My biggest hobbies as a teenager were, in order: football, basketball, baseball, hockey … and any other sport that was stuffed in the local sports page. I was a sports nut, and my family didn’t even have ESPN.
On Wednesday nights at church, my friends and I would gather on the parking lot for the fiercest pickup basketball game you’ve ever seen from uncoordinated skinny kids. On Sunday afternoons, you could find us playing touch football in the church yard, with me often being selected as what we’d call the “all-time quarterback.” During the rest of my free time, I was playing my mom and dad in one sport or another, determined to beat them, too.
Fast forward to today.
My oldest son, who is 6, is at the age where he wants to beat dad each time we play anything: board games and sports … even tag. That, of course, raises the question every parent confronts: Should I intentionally let my child win—or should I just mercilessly beat him at each contest?
It seems at first a trivial and pointless question, but it’s not. Remember that old coach who always told you that “sports teaches valuable lessons about life”? He may not have known it, but he was borrowing a scriptural theme.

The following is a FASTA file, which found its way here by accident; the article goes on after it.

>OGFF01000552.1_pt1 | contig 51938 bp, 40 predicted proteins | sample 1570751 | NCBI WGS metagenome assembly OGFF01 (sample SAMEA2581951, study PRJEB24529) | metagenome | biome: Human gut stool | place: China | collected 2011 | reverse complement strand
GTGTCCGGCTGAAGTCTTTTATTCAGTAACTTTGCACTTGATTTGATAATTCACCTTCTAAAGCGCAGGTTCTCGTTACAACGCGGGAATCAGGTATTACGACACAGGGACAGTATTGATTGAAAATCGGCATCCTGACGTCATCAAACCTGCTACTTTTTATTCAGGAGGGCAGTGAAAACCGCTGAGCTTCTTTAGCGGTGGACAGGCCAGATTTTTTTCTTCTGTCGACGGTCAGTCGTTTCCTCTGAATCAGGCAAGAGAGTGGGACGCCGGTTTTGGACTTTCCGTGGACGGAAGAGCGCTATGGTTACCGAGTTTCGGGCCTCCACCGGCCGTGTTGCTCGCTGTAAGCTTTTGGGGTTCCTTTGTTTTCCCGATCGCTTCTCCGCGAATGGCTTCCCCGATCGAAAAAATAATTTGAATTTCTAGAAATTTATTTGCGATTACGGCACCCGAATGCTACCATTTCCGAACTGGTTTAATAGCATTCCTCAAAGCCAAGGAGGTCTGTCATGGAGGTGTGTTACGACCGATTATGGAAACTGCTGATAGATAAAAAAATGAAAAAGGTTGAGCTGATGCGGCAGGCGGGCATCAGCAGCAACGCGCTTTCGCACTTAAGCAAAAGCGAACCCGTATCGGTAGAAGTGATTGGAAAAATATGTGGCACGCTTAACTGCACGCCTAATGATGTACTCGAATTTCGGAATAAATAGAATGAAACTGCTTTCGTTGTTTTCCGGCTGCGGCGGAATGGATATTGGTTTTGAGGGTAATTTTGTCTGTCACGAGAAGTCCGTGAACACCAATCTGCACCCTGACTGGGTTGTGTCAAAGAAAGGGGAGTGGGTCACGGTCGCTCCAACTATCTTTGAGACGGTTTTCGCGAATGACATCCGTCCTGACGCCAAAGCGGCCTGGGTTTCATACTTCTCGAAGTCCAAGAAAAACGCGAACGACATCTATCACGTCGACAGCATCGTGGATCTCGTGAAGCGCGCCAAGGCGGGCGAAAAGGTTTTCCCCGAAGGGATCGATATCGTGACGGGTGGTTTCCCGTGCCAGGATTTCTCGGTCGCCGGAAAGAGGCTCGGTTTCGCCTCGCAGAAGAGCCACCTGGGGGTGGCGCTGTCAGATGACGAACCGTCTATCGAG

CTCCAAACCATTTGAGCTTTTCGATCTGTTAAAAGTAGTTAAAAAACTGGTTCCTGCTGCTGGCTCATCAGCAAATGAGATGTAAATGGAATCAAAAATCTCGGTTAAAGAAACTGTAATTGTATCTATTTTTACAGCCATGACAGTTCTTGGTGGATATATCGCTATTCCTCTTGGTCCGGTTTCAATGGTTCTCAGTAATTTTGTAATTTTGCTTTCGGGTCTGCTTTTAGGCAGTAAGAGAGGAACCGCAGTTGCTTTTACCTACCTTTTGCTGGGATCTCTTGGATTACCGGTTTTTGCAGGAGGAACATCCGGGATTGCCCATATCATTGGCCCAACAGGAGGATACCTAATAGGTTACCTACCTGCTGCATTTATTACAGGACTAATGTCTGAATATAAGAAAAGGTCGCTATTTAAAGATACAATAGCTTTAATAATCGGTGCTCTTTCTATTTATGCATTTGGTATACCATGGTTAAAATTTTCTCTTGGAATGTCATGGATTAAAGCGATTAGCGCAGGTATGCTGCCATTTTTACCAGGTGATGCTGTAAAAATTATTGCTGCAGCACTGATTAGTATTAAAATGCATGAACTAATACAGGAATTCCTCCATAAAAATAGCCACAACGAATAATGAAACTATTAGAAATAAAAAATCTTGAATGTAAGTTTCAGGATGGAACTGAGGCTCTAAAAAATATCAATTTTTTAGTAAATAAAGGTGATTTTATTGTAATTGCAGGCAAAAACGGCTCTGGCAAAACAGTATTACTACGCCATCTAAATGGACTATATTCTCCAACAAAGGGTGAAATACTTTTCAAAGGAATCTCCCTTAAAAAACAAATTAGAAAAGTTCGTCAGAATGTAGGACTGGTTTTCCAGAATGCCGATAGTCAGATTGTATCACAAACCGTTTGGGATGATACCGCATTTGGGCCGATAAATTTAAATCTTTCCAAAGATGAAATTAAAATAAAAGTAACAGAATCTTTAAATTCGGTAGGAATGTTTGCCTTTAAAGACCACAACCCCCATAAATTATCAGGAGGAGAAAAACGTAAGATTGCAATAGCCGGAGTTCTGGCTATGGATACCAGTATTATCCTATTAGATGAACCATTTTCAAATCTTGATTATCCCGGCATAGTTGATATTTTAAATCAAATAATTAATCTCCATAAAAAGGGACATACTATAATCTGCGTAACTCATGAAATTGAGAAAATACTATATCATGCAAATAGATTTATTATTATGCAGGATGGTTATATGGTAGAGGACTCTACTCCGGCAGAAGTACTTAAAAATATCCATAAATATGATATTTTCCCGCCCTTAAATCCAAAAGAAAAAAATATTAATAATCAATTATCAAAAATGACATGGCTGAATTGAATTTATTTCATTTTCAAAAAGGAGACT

The Apostle Paul—who no doubt would have watched a little bit of ESPN—compares the spiritual walk to a runner in a race eyeing the prize (1 Corinthians 9:24-25). He further notes that “every athlete exercises self-control in all things”—implying that the Christian, too, should practice self-control in day-to-day living. It’s not the only reference to sports in Scripture (see, for example, 2 Timothy 2:5 and Hebrews 12:1).
God, it seems, does see value in sports. After all, it can be a microcosm of life, and children can begin learning valuable “adult lessons” long before they’re able to apply them in the adult world. We win and lose in sports, just like in life. We learn to be disciplined and patient, to practice self-control, to be a leader, to listen to those in authority, to be responsible, to bounce back, to get up when we don’t want to, to get along with those we normally wouldn’t like, to encourage, and to share. Everything translates to life.